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  • Computer

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    A computer is a device that can be instructed to carry out sequences of arithmetic or logical operations automatically via computer programming. Modern computers have the ability to follow generalized sets of operations, called programs. These programs enable computers to perform an extremely wide range of tasks. Computers are used as control systems for a wide variety of industrial and consumer devices. This includes simple special purpose devices like microwave ovens and remote controls, factory devices such as industrial robots and computer-aided design, and also general purpose devices like personal computers and mobile devices such as smartphones. Early computers were only conceived as calculating devices. Since ancient times, simple manual devices like the abacus aided people in doing calculations. Early in the Industrial Revolution, some mechanical devices were built to automate long tedious tasks, such as guiding patterns for looms. More sophisticated electrical machines did specialized analog calculations in the early 20th century. The first digital electronic calculating machines were developed during World War II. The speed, power, and versatility of computers have been increasing dramatically ever since then. Conventionally, a modern computer consists of at least one processing element, typically a central processing unit (CPU), and some form of memory. The processing element carries out arithmetic and logical operations, and a sequencing and control unit can change the order of operations in response to stored information. Peripheral devices include input devices (keyboards, mice, joystick, etc.), output devices (monitor screens, printers, etc.), and input/output devices that perform both functions (e.g., the 2000s-era touchscreen). Peripheral devices allow information to be retrieved from an external source and they enable the result of operations to be saved and retrieved.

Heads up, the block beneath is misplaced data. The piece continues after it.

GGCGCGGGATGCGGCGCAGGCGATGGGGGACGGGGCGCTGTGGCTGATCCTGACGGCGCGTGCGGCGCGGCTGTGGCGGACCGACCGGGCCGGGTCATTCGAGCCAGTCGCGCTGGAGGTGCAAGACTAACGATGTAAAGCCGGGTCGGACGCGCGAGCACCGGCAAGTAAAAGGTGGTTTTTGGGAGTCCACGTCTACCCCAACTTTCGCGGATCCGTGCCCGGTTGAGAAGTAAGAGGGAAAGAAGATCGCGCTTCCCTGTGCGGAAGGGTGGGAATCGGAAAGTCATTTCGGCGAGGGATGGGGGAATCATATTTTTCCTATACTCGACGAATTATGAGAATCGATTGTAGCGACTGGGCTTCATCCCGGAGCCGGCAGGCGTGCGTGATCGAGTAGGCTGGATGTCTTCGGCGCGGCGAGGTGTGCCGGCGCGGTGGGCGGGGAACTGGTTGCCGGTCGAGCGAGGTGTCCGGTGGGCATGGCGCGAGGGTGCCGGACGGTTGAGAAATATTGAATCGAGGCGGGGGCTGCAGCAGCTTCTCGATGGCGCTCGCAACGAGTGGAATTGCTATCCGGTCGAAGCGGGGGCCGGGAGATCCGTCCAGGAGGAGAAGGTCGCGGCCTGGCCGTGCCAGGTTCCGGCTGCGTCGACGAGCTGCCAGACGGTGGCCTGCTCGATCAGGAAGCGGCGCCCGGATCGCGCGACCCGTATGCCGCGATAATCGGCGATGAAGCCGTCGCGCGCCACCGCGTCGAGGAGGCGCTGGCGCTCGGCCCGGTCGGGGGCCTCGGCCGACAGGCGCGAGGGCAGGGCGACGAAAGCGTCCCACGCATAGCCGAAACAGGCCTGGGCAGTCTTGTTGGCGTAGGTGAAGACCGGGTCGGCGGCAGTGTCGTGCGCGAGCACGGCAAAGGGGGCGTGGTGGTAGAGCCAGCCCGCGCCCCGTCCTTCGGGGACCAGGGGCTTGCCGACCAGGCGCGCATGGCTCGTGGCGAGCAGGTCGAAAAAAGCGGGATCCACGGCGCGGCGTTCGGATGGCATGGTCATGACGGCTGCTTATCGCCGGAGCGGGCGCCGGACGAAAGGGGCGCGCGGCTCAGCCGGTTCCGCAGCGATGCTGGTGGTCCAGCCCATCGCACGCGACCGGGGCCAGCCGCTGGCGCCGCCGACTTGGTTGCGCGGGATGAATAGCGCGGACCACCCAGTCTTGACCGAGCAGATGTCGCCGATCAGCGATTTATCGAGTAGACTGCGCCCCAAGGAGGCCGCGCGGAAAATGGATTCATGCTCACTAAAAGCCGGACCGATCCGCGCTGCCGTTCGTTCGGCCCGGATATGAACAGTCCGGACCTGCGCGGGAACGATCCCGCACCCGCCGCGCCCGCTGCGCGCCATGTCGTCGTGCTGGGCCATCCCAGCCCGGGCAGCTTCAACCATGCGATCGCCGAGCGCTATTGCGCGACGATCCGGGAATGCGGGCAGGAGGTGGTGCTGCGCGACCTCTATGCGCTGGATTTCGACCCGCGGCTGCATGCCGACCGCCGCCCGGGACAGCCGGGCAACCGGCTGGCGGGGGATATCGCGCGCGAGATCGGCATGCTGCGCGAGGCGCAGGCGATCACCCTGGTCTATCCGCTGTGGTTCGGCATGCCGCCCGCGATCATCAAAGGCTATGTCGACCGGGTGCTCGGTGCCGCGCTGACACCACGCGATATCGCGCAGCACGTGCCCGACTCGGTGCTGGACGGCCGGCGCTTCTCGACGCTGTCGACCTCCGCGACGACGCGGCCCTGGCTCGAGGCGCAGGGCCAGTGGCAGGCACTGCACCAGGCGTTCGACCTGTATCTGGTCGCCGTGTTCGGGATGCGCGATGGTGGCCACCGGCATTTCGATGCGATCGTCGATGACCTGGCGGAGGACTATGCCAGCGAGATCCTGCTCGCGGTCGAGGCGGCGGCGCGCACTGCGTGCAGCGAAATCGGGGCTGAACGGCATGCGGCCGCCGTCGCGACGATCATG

• Commodore 64

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    The Commodore 64, also known as the C64 or the CBM 64, is an 8-bit home computer introduced in January 1982 by Commodore International (first shown at the Consumer Electronics Show, in Las Vegas, January 7–10, 1982). It has been listed in the Guinness World Records as the highest-selling single computer model of all time, with independent estimates placing the number sold between 10 and 17 million units. Volume production started in early 1982, marketing in August for . Preceded by the Commodore VIC-20 and Commodore PET, the C64 took its name from its of RAM. With support for multicolor sprites and a custom chip for waveform generation, the C64 could create superior visuals and audio compared to systems without such custom hardware. The C64 dominated the low-end computer market for most of the 1980s. For a substantial period (1983–1986), the C64 had between 30% and 40% share of the US market and two million units sold per year, outselling IBM PC compatibles, Apple computers, and the Atari 8-bit family of computers.

  • Computer performance

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    In computing, the performance of a computer system refers to the amount of useful work it accomplishes (i.e. instructions it executes). Generally, outside of specific contexts, the performance of a computer is essentially estimated in terms of efficiency, effectiveness and speed; when it comes to computers with high performance however, one or more of the following factors may be involved: Short response time for a given piece of work. High throughput (rate of processing work). Low utilization of computing resource(s). High availability of the computing system or application. Fast (or highly compact) data compression and decompression. High bandwidth. Short data transmission time.

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